Bizet’s Carmen is remarkably robust, able to withstand almost any amount of directorial whimsy. Whether its heroine is sewing military parachutes (as in Oscar Hammerstein II’s 1943 Carmen Jones) or selling her body (Sally Potter’s unloved 2007 production for ENO), the unforgettable melodies and the dark, dirty passions at the heart of the story guarantee an emotional and entertaining ride.
Christopher Renshaw’s Carmen La Cubana, which premiered in Paris in 2016 and opened at Sadler's Wells last Thursday, relocates the action to revolutionary Cuba. Carmen remains a cigar factory worker but Don José is now a soldier fighting the rebels and, as in Carmen Jones, the bullfighter Escamillo becomes a celebrated local prizefighter, El Niño, who lures them all to Havana, where “perfume springs from the fountains and the bathrooms will all be clean”.
The production is slick, colourful and extremely energetic. The all-Cuban cast is nattily dressed with frilly 1950s skirts for the chorines and white suits and kipper ties for the boxer and his entourage. The shabby grandeur of Havana is deftly conjured by Tom Piper’s all-purpose set with its crumbling Corinthian columns, peeling paint and a rusting cast iron stairway which lends drama and variety to the big entrances and also provides a home for the band. The versatile 14-piece orchestra is intermittently on display (as in the Act Two nightclub numbers) but generally blushes unseen behind barn doors crudely painted with a Cuban flag.
The book is a joint effort by Renshaw and co-librettists Stephen Clark and Cuban poet Norge Espinosa Mendoza, whose surtitled lyrics offer a crash course in the misery-Spanish familiar to lovers of tango and flamenco: amor, dolor and, eventually, muerte.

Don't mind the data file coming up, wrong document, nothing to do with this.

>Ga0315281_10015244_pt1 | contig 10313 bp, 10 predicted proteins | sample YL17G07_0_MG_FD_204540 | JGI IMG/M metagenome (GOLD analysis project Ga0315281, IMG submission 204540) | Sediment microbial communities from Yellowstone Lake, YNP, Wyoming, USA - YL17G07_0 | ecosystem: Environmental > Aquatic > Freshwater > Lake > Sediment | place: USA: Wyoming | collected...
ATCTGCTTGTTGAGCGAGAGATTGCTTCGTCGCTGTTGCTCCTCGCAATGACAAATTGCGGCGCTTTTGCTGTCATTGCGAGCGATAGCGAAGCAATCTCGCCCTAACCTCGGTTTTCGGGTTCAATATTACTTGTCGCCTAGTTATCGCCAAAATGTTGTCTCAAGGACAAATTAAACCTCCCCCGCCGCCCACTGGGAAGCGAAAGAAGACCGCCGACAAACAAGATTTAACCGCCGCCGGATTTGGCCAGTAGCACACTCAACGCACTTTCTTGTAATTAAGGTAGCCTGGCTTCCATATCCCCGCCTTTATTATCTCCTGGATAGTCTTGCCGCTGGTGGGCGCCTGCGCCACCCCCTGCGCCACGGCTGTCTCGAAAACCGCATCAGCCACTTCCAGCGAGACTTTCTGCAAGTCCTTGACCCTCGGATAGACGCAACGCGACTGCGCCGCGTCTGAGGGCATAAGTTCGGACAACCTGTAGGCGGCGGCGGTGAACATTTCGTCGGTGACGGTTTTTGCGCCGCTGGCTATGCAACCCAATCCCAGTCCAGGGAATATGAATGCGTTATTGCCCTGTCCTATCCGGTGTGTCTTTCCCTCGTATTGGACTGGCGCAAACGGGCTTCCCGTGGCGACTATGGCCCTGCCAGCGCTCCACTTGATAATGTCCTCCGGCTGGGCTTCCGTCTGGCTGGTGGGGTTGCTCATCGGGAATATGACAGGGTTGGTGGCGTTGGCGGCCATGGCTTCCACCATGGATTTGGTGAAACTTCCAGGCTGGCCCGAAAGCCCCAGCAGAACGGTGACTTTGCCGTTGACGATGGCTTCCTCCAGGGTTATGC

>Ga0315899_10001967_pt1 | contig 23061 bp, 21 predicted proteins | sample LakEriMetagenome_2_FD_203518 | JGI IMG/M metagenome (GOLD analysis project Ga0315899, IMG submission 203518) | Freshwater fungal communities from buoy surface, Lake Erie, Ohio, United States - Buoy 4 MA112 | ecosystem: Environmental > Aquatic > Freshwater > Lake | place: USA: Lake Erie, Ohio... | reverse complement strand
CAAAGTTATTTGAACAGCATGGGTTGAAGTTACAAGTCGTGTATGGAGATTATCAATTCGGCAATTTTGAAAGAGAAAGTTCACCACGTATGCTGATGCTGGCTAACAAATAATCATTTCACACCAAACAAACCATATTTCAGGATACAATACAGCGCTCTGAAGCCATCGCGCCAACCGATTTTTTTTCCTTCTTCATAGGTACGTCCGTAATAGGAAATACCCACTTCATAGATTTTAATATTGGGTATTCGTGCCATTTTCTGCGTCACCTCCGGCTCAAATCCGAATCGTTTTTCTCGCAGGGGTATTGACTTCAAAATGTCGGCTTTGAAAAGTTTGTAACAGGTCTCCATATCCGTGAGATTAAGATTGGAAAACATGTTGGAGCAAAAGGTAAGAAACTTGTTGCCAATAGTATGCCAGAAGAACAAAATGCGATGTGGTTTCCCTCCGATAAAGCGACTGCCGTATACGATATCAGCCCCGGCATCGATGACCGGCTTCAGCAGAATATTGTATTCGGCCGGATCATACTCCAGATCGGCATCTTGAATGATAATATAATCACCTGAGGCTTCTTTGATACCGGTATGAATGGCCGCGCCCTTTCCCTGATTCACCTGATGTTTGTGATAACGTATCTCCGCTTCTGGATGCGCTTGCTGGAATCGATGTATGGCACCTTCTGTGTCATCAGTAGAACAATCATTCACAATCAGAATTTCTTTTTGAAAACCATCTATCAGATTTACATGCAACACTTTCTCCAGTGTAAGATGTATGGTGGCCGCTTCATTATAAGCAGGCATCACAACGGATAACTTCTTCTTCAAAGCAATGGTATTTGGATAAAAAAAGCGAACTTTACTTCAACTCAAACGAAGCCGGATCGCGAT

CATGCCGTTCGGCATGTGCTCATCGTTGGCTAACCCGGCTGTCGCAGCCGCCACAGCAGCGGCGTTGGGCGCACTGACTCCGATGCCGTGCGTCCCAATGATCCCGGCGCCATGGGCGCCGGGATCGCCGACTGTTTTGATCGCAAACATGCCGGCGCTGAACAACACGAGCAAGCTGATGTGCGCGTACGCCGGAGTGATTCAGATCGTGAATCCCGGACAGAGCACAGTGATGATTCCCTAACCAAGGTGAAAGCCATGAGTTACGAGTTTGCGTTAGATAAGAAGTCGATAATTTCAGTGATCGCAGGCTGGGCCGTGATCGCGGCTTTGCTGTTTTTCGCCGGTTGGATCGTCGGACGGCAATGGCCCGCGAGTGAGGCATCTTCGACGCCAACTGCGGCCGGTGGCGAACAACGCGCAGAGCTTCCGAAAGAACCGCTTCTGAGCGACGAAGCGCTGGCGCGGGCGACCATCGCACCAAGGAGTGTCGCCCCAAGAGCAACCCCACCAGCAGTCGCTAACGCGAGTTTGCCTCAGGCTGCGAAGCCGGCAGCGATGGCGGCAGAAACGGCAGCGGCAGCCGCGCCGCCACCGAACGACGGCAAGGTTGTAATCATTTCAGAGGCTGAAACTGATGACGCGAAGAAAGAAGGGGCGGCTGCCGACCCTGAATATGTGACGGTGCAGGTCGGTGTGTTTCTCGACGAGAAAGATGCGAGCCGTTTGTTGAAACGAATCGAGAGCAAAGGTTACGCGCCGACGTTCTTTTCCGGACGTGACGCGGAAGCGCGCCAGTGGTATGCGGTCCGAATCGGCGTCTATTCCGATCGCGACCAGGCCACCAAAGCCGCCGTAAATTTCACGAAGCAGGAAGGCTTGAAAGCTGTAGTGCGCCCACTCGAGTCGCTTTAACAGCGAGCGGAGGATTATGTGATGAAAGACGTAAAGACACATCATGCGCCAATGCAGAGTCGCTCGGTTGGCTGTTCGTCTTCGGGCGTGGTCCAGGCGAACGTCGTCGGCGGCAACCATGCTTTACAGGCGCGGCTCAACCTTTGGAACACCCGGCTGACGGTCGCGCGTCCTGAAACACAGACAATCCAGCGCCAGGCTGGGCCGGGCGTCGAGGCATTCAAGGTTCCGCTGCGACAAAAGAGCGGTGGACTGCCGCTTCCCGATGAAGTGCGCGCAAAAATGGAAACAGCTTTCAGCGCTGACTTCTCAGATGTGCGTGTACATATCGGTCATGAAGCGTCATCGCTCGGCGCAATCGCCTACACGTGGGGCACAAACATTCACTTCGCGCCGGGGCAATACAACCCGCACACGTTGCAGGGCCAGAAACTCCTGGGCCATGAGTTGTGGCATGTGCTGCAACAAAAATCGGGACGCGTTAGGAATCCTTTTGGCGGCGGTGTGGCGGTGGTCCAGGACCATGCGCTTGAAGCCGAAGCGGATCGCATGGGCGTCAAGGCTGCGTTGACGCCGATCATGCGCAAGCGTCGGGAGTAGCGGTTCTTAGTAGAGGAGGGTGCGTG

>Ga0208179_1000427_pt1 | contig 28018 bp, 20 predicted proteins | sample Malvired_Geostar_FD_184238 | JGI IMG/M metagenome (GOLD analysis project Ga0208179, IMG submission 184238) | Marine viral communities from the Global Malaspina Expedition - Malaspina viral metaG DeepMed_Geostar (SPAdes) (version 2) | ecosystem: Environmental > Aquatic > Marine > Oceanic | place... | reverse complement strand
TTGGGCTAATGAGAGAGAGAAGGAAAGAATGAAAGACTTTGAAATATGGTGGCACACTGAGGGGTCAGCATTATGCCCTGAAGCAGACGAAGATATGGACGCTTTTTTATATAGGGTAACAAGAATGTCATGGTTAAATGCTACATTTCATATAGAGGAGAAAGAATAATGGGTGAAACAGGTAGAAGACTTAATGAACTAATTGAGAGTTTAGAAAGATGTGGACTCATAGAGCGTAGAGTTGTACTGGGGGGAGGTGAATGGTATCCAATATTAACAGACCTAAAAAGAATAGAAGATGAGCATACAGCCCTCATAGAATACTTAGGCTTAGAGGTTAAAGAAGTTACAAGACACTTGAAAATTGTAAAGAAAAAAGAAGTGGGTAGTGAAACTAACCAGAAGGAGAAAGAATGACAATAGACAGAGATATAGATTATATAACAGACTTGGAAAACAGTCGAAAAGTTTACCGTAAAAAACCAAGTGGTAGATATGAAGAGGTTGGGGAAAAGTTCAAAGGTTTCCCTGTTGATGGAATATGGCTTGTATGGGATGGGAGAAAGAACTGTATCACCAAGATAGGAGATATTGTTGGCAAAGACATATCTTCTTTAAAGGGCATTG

The opera’s melodies remain intact but have been re-orchestrated by Tony Award-winning Alex Lacamoire (of Hamilton fame) and re-synced to Cuban rhythms. This is enormous fun at first and is jet fuel for the eight tireless dancers who spice up the cabaret-style chorus lines with a great deal of snake-hipped salsa and much demonic leaping. Many of Bizet’s greatest hits survive their Latin translation undiminished — the Act One seguidilla works particularly well — but others are de-natured by odd shifts of tempo. El Niño’s big number, a reworking of “Votre toast” (aka “The Toreador Song”), was given a lounge singer treatment that robbed it of its peppery vigour.
Most of the characters are too skimpily sketched for the drama to resonate. José comes across as a feckless, vindictive skirt-chaser rather than an honourable man brought low by passion, and El Niño lacks the charisma and dynamism to explain Carmen’s attraction to him.
Ultimately the dramatic force of this long show is supplied by its female stars. Albita Rodríguez brings a big voice and powerful personality to the role of the shape-shifting Señora, part narrator, part puppet master, but the night belonged to Luna Manzanares Nardo’s Carmen. Salty and sinuous, she joins the dance with genuine attack and makes the most of her pneumatic, Jessica Rabbit wardrobe of scarlet gowns and fishtail skirts. Her full-bodied, well-modulated mezzo soprano makes thrilling work of the “Card” aria, soaring from breathy introspection to a theatre-filling blast of sound, a vocal expression of Carmen’s fatal allure.
To August 18, sadlerswells.com
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